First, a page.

Both fasting and gut bacteria have been popular health topics as more research has uncovered the way they can positively affect our health. Your microbiome—another term for gut bacteria—is crucially linked with many health outcomes in the body. The trillions of bacteria, viruses, and fungi in our bodies are hard at work lowering our risk of heart disease and reducing cholesterol, and even affecting our mood and mental health.
Fasting, particularly intermittent fasting, has burst out on the scene as a great way to lose weight while also offering an array of other health benefits. Fasting has been found to improve insulin sensitivity, immune functioning, and even help you get clear skin and reduce acne by letting the body focus its energies on other efforts besides digestion for a while. But how does fasting affect that other important health factor, your gut bacteria?
Researchers asked the same question and found some interesting answers. If you were worried about how your forays into the world of intermittent fasting might influence your gut bacteria, worry no more. Fasting is beneficial to your microbiome in several ways. If you think about it, both fasting and your microbiome are closely connected by their roles in the digestive system. Fasting allows your body to put less energy into digestion, which results in a lower production of postprandial endotoxemia. This compound is linked to obesity and insulin resistance. When fasting lowers the amount of postprandial endotoxemia produced, this is also beneficial for your gut bacteria.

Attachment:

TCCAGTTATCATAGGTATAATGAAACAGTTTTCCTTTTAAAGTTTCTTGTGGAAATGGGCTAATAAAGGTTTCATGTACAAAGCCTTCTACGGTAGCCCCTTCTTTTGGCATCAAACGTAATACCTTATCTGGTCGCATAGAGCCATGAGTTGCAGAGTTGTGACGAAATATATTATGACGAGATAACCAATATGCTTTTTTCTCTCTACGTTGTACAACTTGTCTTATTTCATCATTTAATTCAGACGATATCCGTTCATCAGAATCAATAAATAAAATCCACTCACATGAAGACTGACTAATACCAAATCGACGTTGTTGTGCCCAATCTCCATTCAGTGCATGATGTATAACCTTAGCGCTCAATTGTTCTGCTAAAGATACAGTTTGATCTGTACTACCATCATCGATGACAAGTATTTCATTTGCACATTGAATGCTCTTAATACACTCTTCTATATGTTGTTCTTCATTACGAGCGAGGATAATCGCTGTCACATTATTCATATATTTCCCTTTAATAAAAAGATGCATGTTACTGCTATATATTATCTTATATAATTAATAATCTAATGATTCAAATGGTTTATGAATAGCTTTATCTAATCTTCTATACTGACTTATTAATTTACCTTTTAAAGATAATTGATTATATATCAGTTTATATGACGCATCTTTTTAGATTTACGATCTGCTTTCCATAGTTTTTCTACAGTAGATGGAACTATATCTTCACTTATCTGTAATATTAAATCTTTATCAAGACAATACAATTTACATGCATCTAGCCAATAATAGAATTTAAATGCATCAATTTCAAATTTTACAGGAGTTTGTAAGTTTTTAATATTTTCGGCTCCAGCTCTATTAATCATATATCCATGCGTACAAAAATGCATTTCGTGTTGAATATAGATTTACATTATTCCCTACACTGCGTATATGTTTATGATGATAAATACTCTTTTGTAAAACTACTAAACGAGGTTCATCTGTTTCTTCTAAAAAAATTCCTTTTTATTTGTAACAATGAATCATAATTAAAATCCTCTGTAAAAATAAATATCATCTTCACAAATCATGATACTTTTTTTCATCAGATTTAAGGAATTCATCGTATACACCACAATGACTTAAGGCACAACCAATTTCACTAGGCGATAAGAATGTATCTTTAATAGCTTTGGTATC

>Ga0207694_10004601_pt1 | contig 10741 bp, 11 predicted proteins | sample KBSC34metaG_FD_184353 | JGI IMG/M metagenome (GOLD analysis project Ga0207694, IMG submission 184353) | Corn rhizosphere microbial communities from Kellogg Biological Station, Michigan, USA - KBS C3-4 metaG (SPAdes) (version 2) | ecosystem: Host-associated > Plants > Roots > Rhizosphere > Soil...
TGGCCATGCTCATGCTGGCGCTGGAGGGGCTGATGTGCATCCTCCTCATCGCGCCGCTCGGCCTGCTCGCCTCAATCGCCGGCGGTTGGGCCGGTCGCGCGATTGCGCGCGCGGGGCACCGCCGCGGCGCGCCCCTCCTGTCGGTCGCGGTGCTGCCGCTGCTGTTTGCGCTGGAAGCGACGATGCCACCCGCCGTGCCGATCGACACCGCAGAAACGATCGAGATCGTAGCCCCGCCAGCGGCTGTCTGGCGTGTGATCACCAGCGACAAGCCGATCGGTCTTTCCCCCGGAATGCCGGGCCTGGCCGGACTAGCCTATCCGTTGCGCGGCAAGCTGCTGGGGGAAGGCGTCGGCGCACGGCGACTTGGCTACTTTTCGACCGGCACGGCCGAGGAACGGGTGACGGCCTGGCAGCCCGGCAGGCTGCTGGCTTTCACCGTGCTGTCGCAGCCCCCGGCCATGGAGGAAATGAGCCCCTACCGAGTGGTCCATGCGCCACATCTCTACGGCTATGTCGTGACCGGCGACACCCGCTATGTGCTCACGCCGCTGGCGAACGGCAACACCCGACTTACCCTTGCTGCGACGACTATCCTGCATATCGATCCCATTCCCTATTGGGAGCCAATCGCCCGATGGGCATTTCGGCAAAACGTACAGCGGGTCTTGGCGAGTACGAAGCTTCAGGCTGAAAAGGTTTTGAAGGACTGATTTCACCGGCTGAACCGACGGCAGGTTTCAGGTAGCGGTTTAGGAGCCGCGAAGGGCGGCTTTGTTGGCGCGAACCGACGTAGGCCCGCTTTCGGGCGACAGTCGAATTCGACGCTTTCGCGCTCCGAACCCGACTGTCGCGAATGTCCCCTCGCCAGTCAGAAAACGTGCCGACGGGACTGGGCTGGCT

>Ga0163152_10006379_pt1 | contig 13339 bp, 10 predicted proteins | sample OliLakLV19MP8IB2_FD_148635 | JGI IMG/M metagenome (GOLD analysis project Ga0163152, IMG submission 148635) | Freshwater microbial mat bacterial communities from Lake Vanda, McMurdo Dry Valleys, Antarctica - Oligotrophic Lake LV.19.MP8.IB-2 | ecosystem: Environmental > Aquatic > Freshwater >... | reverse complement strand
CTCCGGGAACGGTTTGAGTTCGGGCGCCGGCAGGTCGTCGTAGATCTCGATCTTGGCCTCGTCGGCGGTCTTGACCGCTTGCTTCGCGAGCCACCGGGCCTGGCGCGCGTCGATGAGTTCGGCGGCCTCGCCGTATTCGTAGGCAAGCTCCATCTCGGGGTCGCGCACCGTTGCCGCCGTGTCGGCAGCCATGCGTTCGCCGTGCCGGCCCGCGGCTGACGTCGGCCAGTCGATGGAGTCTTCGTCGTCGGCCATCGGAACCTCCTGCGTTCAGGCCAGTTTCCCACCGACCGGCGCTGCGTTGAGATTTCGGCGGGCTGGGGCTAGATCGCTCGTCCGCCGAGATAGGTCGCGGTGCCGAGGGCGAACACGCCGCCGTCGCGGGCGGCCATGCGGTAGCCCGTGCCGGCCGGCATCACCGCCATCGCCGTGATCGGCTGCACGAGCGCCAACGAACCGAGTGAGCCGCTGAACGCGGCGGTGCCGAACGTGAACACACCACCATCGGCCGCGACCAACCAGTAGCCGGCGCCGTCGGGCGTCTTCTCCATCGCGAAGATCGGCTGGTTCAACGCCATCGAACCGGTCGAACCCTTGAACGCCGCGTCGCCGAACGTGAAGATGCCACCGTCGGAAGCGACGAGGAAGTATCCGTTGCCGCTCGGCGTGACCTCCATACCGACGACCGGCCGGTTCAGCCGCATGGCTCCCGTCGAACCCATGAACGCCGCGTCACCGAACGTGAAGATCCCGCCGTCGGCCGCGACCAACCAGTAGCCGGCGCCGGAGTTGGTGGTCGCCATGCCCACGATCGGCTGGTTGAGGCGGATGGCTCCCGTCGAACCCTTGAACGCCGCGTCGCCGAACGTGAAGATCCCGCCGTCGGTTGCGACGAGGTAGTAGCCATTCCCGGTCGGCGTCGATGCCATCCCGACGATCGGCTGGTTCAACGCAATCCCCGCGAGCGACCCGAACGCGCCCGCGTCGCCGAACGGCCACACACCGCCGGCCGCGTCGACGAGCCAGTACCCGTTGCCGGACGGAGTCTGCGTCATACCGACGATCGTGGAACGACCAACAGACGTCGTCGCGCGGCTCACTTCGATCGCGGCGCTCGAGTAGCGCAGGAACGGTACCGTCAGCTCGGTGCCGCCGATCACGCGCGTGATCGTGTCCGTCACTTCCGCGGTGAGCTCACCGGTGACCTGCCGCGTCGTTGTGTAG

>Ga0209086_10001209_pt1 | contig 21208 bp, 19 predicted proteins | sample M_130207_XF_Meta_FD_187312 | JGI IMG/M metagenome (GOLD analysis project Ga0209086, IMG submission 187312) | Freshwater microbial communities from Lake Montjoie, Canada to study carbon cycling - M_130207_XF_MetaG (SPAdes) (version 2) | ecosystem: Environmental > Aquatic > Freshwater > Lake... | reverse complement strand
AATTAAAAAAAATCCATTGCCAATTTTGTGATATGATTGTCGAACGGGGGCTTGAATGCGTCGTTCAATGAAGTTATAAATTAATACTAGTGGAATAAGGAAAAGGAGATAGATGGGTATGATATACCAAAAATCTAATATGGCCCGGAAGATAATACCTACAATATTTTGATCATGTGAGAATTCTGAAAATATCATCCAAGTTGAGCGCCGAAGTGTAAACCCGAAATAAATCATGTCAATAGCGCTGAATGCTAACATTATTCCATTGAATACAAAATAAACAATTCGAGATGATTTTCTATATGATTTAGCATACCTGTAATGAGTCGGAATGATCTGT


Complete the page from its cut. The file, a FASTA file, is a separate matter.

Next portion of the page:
Another meaningful way that fasting can have a positive effect on your microbiome is how it’s able to change the contents of that microbiome. That’s right—fasting can completely change what and how much of what is in your microbiome. One study found that water-only fasting during 7 days brought about a major reduction in the gut bacteria known as fusobacterium, one of the unwanted bacteria in our microbiome as it’s linked to colorectal cancer. Fasting could lower the number of these bacteria in the microbiome, thus lowering the risk of colorectal cancer.
If you’re thinking of doing a fast for the health benefits, don’t worry about the effects it might have on your microbiome. Fasting has many excellent health outcomes, and the improvement of our gut bacteria is one such positive health outcome.